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International efforts to end the war in Sudan have waned


Over six months of war has brought Sudan to its knees. Many thousands have been killed and nearly 6 million people displaced. Several attempted peace talks have failed while the army and the powerful paramilitary group continue a brutal fight for control of the East African country. Despite this, international efforts to end the war have waned. Throughout the conflict, NPR's Emmanuel Akinwotu has been reporting for us from West Africa, and he joins us now. Good morning, Emmanuel.


FADEL: So we're entering the seventh month of this conflict. What do we need to know?

AKINWOTU: Well, we know many thousands of people have died, but it's hard to grasp just the true scale of it. The U.N. says it's the worst displacement crisis in the world. There are about 6 million people displaced in and outside of Sudan, and the numbers are rising every day, particularly in Darfur. That's the region to the west where there was a genocide 20 years ago against African ethnic groups by the Arab militia group called the Janjaweed. That group is now the RSF, and the RSF say they've taken control of most of Darfur, and there are continuous reports of ethnic cleansing again. And despite all of this, aid still can't get to most of the country, so people are left to bear this without any support. And we've been speaking to people in Sudan for the duration of the war, and recently, they shared voice notes with us to explain what's happening around them.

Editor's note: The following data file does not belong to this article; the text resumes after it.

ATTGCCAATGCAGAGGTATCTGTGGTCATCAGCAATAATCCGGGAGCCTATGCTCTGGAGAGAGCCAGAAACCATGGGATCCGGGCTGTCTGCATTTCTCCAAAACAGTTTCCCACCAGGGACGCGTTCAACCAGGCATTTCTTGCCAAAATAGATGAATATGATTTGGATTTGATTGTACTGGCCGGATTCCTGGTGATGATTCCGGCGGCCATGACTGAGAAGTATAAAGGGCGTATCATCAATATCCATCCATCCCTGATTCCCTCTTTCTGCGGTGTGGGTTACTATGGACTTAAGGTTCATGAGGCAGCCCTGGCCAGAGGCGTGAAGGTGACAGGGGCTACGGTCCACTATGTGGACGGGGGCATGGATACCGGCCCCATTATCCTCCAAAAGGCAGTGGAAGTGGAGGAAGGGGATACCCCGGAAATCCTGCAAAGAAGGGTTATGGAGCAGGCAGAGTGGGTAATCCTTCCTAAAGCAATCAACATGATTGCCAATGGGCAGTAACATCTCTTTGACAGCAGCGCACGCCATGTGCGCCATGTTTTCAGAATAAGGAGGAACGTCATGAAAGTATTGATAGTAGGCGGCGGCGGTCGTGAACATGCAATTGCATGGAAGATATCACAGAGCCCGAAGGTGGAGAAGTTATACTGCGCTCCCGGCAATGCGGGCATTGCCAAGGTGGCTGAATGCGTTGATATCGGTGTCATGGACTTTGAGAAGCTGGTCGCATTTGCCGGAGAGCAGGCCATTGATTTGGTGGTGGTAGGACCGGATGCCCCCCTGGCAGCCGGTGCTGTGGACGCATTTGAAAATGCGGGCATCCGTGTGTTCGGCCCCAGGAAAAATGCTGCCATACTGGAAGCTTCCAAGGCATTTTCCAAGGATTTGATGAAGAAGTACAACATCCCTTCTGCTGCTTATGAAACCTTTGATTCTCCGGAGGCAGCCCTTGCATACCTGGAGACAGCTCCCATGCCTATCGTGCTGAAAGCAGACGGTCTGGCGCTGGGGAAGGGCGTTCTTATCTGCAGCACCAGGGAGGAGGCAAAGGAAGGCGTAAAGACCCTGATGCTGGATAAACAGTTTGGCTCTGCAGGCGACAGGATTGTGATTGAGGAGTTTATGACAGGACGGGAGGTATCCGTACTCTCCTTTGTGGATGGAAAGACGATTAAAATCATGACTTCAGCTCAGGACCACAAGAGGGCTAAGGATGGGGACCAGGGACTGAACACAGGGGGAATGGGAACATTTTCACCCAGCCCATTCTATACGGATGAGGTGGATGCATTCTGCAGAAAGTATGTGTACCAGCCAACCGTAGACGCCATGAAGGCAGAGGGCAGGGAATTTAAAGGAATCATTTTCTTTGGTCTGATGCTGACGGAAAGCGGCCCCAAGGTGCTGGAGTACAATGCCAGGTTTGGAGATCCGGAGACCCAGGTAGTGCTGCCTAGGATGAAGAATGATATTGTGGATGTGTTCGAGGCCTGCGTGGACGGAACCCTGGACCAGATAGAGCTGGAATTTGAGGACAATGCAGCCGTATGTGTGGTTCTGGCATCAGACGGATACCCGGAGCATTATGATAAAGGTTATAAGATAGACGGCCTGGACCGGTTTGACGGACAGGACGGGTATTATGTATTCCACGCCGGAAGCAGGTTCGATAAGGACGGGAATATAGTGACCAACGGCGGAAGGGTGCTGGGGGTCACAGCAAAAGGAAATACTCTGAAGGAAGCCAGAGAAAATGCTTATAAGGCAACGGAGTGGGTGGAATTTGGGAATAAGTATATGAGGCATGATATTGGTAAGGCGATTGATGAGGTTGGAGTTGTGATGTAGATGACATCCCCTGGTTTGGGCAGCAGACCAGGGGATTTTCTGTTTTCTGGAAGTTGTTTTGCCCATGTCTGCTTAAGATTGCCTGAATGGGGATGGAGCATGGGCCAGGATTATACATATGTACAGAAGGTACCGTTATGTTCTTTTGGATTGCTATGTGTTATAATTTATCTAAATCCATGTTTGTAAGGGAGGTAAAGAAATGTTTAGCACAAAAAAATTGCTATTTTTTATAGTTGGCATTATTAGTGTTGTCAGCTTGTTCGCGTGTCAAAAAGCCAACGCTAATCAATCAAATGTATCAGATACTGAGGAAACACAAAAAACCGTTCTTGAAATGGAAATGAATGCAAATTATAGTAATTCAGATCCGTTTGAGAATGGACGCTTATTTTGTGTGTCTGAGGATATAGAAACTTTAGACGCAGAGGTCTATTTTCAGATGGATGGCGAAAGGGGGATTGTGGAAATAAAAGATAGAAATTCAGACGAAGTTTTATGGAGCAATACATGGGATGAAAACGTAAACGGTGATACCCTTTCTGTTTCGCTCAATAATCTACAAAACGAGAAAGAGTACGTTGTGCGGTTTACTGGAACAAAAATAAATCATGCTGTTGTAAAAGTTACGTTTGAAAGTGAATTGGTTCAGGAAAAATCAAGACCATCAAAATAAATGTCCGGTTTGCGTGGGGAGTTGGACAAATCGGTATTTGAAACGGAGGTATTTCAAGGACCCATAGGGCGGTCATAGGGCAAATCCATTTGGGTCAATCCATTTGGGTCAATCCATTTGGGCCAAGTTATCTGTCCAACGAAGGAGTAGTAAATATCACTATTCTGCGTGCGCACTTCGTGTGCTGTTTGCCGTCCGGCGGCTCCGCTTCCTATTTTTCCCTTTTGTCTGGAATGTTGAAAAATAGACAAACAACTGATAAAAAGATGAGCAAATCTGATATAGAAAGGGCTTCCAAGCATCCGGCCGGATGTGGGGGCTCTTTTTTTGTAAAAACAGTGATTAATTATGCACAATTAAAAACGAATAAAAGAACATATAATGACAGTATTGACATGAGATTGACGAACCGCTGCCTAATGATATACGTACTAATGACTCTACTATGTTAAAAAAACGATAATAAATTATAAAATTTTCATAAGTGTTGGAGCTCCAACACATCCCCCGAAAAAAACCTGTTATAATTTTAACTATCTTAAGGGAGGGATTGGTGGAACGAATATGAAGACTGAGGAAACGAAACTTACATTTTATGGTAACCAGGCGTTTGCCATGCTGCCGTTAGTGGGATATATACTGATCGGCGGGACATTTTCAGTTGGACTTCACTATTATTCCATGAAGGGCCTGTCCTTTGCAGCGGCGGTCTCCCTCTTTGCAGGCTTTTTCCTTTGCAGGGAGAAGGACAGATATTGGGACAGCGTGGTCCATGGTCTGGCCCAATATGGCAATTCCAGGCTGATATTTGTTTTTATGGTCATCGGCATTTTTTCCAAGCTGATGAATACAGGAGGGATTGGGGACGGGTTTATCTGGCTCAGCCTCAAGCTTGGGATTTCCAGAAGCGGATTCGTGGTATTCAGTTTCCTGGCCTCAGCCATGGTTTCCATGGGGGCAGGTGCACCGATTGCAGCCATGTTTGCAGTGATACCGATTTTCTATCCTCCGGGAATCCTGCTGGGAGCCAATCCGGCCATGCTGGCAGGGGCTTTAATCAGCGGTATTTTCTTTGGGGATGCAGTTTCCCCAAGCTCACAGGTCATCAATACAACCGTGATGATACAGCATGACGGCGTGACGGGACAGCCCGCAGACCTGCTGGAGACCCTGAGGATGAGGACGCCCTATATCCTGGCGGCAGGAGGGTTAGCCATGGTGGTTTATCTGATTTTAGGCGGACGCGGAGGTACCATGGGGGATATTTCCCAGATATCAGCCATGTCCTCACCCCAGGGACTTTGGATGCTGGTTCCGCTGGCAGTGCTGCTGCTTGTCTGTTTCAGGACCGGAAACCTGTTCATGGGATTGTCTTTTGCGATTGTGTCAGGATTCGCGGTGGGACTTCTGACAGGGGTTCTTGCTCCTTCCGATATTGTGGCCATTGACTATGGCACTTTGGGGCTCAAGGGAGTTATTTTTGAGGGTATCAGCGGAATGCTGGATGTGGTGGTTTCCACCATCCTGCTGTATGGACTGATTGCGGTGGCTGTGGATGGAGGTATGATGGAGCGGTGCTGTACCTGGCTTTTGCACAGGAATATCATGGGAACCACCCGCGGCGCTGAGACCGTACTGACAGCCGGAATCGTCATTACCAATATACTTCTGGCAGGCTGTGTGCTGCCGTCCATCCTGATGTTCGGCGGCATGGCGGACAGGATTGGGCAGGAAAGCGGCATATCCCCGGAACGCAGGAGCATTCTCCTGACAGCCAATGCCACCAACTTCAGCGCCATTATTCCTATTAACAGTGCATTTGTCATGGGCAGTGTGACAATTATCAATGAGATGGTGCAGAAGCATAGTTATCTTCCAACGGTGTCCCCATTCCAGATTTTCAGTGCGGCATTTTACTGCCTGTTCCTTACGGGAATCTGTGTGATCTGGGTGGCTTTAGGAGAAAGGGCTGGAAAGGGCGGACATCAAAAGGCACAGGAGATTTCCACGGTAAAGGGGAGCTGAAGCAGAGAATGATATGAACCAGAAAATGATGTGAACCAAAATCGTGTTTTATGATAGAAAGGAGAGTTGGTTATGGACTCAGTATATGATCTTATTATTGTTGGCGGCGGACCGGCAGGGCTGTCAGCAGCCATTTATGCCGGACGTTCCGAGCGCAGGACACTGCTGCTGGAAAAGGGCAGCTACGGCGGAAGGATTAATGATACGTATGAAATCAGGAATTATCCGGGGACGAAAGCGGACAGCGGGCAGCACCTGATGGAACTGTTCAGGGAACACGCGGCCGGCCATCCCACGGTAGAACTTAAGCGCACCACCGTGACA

UNIDENTIFIED ACTIVIST: (Chanting in non-English language).

AKINWOTU: These were the hopeful chants of resistance from Sudanese activists like Duaa Tariq in the early weeks of the war.

DUAA TARIQ: Oh, Revolutionary, continue chanting. Tell the people of the neighborhood I'm coming. As long as I'm alive, you're safe. Don't be scared.

AKINWOTU: They'd walk through battered streets in their neighborhood in East Khartoum and chant words of defiance so residents sheltering from the shelling could feel that they were not alone.

TARIQ: And don't forget, even when it gets dark and ugly, we're here around you, holding you down.

AKINWOTU: But now the chants have stopped. This kind of open defiance has become too dangerous.

TARIQ: After six months of war in the capital Khartoum, life have changed so much.

AKINWOTU: She and others in Sudan have sent voice notes to NPR about what their lives are like now. Duaa says militants from the Rapid Support Forces control the streets around her home, like in much of Khartoum.

TARIQ: There is so many of them. They are everywhere. People are in shock. People kind of now coexisting with the militia.

AKINWOTU: Every day, the people in her neighborhood share new stories of atrocities by RSF fighters.

TARIQ: Children, people, everybody just talk about the militia, what they have done today. They came by, they looted, they hit someone, somebody arrested.

AKINWOTU: And women routinely suffer sexual violence.

TARIQ: It's so difficult to be a woman right now. There are, like, women being raped in front of their families. It's very dangerous right now for women. And the situation is only getting worse.

AKINWOTU: Both the RSF and the army have been accused of several rights abuses across Sudan. For the millions left in Sudan, the war rages on, but without the attention it had six months ago or the diplomatic urgency needed to end it.

AMNA GASSIM: My name is Amna Gassim. I'm a pediatric specialist at Al Golok Hospital.

AKINWOTU: Dr. Amna Gassim works at what is now the only pediatric hospital in Khartoum state, the wider region beyond the capital city. Her hospital has been shelled four times and can only give minimal care because supplies are depleted, and the consequences are often fatal.